October, 1870: German traders in Apia, Samoa were shaking in their shoes for fear of what the French squadron might do to them

“When in October, 1870, I sailed into the harbour of Apia, Samoa, in the ill-fated ALBATROSS, Mr Louis Becke was gaining his first experiences of island life as a trader on his own account by running a cutter
between Apia and Savai’i. “It was rather a notable moment in Apia, for two reasons. In the first
place, the German traders were shaking in their shoes for fear of what the French squadron might do to them, and we were the bearers of the good news from Tahiti that the chivalrous Admiral Clouet, with a very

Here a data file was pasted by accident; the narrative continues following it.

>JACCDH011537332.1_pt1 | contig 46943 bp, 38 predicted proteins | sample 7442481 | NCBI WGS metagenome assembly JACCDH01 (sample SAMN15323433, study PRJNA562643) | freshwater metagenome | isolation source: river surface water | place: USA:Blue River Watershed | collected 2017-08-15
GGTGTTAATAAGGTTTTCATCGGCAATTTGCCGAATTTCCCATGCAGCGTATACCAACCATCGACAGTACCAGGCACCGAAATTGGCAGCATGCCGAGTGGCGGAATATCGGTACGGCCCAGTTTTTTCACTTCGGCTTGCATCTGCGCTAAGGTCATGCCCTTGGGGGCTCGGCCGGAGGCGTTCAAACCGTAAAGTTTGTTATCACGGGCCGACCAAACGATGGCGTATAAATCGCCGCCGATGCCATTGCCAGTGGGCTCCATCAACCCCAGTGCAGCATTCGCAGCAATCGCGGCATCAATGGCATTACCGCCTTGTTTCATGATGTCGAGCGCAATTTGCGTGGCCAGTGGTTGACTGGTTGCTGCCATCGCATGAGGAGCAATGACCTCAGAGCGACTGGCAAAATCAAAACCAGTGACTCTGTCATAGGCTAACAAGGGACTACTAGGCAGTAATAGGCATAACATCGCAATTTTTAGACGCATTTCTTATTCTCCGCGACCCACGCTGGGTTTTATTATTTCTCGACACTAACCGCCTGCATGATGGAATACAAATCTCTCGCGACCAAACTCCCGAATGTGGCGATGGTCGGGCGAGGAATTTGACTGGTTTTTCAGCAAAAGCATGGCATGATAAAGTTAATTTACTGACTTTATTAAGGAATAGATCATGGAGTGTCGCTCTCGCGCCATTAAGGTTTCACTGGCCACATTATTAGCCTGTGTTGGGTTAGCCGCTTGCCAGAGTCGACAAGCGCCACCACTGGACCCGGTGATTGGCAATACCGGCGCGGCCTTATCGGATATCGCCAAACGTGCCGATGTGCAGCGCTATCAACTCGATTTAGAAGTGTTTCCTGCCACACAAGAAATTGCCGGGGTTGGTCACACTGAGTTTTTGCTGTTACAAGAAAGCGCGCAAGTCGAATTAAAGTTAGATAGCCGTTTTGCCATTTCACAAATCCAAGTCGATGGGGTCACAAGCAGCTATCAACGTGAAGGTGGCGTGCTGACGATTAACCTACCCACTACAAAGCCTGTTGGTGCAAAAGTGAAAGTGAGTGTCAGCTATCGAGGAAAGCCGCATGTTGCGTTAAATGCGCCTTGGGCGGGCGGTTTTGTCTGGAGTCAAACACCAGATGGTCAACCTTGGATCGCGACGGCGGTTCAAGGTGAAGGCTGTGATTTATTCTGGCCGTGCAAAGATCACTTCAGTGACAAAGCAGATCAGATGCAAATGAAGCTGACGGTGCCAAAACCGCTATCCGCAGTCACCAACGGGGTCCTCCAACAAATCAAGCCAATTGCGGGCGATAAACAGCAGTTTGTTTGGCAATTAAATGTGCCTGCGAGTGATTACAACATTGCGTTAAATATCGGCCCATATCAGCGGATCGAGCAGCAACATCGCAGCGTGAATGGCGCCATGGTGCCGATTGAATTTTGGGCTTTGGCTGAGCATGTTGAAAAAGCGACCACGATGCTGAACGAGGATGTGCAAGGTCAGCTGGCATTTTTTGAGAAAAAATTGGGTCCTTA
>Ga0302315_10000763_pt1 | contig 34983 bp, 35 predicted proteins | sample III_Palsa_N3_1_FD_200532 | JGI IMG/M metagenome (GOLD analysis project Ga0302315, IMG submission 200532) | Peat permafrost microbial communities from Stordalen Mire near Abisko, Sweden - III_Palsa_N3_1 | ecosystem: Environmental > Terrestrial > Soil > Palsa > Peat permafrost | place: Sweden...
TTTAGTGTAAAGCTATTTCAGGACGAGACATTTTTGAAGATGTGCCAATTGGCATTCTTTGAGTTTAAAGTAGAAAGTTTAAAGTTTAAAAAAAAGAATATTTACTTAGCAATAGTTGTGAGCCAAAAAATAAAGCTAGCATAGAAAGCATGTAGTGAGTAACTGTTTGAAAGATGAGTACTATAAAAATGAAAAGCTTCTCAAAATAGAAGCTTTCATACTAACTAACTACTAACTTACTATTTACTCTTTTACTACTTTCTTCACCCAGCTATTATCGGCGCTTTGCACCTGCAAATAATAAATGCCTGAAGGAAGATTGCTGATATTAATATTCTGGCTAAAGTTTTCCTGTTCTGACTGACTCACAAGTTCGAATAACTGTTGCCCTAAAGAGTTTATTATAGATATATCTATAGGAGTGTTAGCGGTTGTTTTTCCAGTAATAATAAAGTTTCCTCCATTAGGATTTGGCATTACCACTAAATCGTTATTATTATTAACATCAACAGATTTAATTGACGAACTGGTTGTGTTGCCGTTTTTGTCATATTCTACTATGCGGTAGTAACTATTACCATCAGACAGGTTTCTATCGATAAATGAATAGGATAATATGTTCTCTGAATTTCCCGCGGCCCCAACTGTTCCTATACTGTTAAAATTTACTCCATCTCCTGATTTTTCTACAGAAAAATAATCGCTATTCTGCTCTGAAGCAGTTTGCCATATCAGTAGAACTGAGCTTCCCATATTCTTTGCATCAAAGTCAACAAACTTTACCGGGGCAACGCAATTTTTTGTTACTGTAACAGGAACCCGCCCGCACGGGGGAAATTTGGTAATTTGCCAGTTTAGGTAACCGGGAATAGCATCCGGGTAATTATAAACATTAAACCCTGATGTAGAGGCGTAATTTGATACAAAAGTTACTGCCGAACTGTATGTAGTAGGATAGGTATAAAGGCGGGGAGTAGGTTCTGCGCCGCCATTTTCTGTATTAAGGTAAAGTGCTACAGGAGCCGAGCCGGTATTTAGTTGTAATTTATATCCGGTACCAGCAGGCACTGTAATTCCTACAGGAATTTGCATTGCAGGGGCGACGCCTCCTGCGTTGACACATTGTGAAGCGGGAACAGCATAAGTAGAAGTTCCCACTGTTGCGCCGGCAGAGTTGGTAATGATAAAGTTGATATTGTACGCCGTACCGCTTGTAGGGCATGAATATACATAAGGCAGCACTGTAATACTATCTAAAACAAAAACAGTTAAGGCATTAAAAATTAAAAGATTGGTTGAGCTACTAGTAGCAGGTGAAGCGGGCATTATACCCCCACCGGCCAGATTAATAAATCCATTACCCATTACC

proper magnanimity, had decided not to molest them; and, secondly, the beach was still seething with excitement over the departure on the previous day of the pirate, Pease, carrying with him the yet more
illustrious “Bully” Hayes.

Introduction to “By Reef and Palm” by “Pembroke”, by  Becke, Louis, 1855-1913.   Michael Sturma reported “At the end of the nineteenth century one of Australia’s most popular writers was George Lewis `Louis’ Becke. Some hailed him as the `Rudyard Kipling of the Pacific’. Although these days Becke is little known, during the course of his writing career between 1894 and his death in 1913, he published some thirty-five books.  His speciality was the south sea tale”. By Reef and Palm: Sexual Politics and South Seas Tales Journal article by Michael Sturma; Journal of Australian Studies, No. 53, 1997


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